Treating elderly patients with depression can be difficult, particularly if you choose to treat their depression with medication. The prevalence and severity of adverse drug reactions are higher in patients above the age of 65 than the rest of the general population. In fact, medication-related adverse events are thought to cause between 10% and 30% of all hospital admissions in older patients. Further, a study found that 88% of adverse drug reactions in elderly patients could have been avoided.
These adverse drug events are costly. It has been reported that for patients at nursing facilities, every dollar spent on medications results in $1.33 subsequently required for treatment of drug related morbidity and mortality.
There are several reasons why adverse events are so common in the elderly:
- Comorbid diseases and conditions– many patients are taking multiple medications to manage several health (and mental health) issues; additionally, comorbidities are often accompanied by renal or hepatic impairment
- Drug-disease interactions– taking a medication may cause adverse effects due to another co-existing disease
- Conditions such as obesity or ascites– these conditions may alter the volume of distribution of different medications (in other words, they’re changing how well the medication can be absorbed into tissue)
- Dementia– the presence of dementia may increase sensitivity or induce paradoxical reactions to CNS active agents
How to Manage Polypharmacy
The factor most consistently associated with side effects in the elderly is polypharmacy.
The National Center for Health Statistics (chart below) shows the percentage of polypharmacy by population group over a 30-day span. It shows that nearly 40% of the elderly take five or more different medications.
Multiple medications can cloud the ability of healthcare providers to correctly identify the drug culprits potentially causing the reactions.
Physiologic Changes Impact Medication Response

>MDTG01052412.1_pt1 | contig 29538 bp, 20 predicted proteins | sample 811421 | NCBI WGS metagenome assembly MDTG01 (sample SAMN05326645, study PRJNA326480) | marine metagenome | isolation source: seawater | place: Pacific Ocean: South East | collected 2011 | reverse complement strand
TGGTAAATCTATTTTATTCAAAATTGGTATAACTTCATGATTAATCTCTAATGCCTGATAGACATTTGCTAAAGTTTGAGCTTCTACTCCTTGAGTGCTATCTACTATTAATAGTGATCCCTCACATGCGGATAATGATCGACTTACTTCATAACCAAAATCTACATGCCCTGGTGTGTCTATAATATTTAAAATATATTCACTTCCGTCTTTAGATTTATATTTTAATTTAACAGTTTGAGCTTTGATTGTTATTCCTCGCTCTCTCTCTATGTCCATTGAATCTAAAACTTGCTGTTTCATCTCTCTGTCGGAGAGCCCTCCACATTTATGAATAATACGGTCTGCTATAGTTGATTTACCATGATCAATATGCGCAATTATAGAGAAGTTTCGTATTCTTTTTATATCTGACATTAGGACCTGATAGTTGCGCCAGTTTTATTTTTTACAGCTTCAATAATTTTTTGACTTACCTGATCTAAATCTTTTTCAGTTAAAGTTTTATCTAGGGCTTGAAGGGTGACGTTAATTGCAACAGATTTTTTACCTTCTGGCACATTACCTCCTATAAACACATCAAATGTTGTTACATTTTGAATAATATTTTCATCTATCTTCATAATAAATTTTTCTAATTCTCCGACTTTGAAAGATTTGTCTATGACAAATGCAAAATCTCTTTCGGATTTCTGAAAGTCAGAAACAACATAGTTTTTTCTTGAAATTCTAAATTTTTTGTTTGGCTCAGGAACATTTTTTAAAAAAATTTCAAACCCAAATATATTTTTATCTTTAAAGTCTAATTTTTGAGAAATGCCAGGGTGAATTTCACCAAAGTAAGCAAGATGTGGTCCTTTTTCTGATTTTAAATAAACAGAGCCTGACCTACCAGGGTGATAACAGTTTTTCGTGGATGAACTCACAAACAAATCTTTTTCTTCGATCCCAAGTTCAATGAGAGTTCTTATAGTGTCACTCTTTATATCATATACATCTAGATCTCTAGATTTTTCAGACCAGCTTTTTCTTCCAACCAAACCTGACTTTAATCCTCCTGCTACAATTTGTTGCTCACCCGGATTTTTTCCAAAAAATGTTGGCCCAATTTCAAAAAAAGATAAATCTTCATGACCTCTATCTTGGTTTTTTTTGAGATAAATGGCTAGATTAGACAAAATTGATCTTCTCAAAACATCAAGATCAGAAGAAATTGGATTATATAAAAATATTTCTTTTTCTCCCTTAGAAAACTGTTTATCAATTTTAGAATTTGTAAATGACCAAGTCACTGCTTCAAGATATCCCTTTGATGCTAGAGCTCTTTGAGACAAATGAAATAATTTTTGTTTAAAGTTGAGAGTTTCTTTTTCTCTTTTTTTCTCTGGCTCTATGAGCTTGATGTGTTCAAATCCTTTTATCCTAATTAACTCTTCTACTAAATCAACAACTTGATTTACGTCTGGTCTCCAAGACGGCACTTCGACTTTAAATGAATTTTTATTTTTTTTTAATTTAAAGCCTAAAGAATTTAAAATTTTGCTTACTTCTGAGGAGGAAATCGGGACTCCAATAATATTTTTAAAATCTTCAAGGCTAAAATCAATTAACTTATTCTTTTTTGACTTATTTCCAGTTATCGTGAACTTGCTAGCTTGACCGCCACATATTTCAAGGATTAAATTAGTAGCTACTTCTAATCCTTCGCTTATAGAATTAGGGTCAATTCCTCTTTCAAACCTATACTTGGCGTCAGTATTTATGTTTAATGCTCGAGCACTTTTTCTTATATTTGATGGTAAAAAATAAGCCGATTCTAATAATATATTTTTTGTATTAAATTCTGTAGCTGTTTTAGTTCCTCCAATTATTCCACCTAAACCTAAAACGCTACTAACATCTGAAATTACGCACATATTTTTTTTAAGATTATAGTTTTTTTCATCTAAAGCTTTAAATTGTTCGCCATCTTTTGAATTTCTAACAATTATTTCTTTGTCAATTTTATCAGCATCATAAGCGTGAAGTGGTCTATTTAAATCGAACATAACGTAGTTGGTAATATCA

Another major contributing factor to the increased risk of side effects in elderly patients is the pharmacokinetic and pharmacodynamic changes that occur naturally as the body ages. Pharmacokinetics is how the body affects the drug, while pharmacodynamics is how the drug affects the body.
One tool that can help healthcare providers navigate these changes in elderly patients is pharmacogenomics, which can give insight into optimal medication selection based on a patient’s unique genetic composition. The GeneSight test can help healthcare providers find effective drug therapies, while minimizing the risk of preventable adverse reactions.
On average, patients who were 65 and over and had clinicians who made decisions congruent with the GeneSight Psychotropic test:
- Were on one less CNS (central nervous system) medication per year than those with clinicians whose decisions were incongruent1
- Were on two less medications overall per year than those with clinicians whose decisions were incongruent1
And for patients with traditional Medicare, their financial responsibility will be zero for the GeneSight Psychotropic test when ordered by a psychiatrist contemplating a change in medication for patients suffering from moderate to severe depression who have failed on one or more neuropsychiatric medications.
Treating mental health disorders in the elderly is challenging at best. There’s a lot to consider when it comes to changes that occur naturally with age. There are tools available to help. Learn more on our website’s “For Clinicians” page, and watch our Chalk Talk series on the topic at our YouTube channel.
- Mayhew, M. et al. Combinatorial pharmacogenomics reduces polypharmacy and medication cost in elderly patients with anxiety and/or depression. Poster session presented at: American Association for Geriatric Psychiatry Annual Meeting; 2017 March 24-27; Dallas, TX.